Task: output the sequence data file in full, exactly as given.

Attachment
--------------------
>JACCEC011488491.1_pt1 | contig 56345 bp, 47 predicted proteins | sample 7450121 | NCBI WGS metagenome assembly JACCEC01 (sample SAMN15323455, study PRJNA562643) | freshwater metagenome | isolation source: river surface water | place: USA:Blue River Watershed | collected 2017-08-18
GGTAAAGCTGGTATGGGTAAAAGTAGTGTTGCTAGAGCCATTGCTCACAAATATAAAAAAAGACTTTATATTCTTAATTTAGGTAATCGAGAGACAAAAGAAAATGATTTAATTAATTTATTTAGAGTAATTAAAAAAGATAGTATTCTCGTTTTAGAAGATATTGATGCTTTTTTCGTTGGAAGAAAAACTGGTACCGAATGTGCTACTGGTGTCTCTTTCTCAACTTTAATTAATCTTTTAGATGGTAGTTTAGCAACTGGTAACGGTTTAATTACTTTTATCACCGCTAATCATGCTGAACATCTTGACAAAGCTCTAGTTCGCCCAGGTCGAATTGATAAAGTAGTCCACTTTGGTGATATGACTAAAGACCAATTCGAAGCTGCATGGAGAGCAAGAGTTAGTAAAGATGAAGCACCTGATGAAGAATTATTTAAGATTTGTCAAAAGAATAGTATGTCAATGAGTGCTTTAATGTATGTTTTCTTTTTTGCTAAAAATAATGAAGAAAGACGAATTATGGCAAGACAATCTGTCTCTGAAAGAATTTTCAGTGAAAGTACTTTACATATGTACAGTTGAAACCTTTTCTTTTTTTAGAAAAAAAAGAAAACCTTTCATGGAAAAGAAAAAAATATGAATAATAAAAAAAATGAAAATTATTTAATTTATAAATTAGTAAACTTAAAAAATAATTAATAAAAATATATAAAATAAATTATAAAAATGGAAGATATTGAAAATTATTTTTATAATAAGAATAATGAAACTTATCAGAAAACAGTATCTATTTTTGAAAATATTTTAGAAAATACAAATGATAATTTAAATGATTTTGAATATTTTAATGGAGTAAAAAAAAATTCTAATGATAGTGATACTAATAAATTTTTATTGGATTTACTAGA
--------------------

>JACCEC011488491.1_pt1 | contig 56345 bp, 47 predicted proteins | sample 7450121 | NCBI WGS metagenome assembly JACCEC01 (sample SAMN15323455, study PRJNA562643) | freshwater metagenome | isolation source: river surface water | place: USA:Blue River Watershed | collected 2017-08-18
GGTAAAGCTGGTATGGGTAAAAGTAGTGTTGCTAGAGCCATTGCTCACAAATATAAAAAAAGACTTTATATTCTTAATTTAGGTAATCGAGAGACAAAAGAAAATGATTTAATTAATTTATTTAGAGTAATTAAAAAAGATAGTATTCTCGTTTTAGAAGATATTGATGCTTTTTTCGTTGGAAGAAAAACTGGTACCGAATGTGCTACTGGTGTCTCTTTCTCAACTTTAATTAATCTTTTAGATGGTAGTTTAGCAACTGGTAACGGTTTAATTACTTTTATCACCGCTAATCATGCTGAACATCTTGACAAAGCTCTAGTTCGCCCAGGTCGAATTGATAAAGTAGTCCACTTTGGTGATATGACTAAAGACCAATTCGAAGCTGCATGGAGAGCAAGAGTTAGTAAAGATGAAGCACCTGATGAAGAATTATTTAAGATTTGTCAAAAGAATAGTATGTCAATGAGTGCTTTAATGTATGTTTTCTTTTTTGCTAAAAATAATGAAGAAAGACGAATTATGGCAAGACAATCTGTCTCTGAAAGAATTTTCAGTGAAAGTACTTTACATATGTACAGTTGAAACCTTTTCTTTTTTTAGAAAAAAAAGAAAACCTTTCATGGAAAAGAAAAAAATATGAATAATAAAAAAAATGAAAATTATTTAATTTATAAATTAGTAAACTTAAAAAATAATTAATAAAAATATATAAAATAAATTATAAAAATGGAAGATATTGAAAATTATTTTTATAATAAGAATAATGAAACTTATCAGAAAACAGTATCTATTTTTGAAAATATTTTAGAAAATACAAATGATAATTTAAATGATTTTGAATATTTTAATGGAGTAAAAAAAAATTCTAATGATAGTGATACTAATAAATTTTTATTGGATTTACTAGA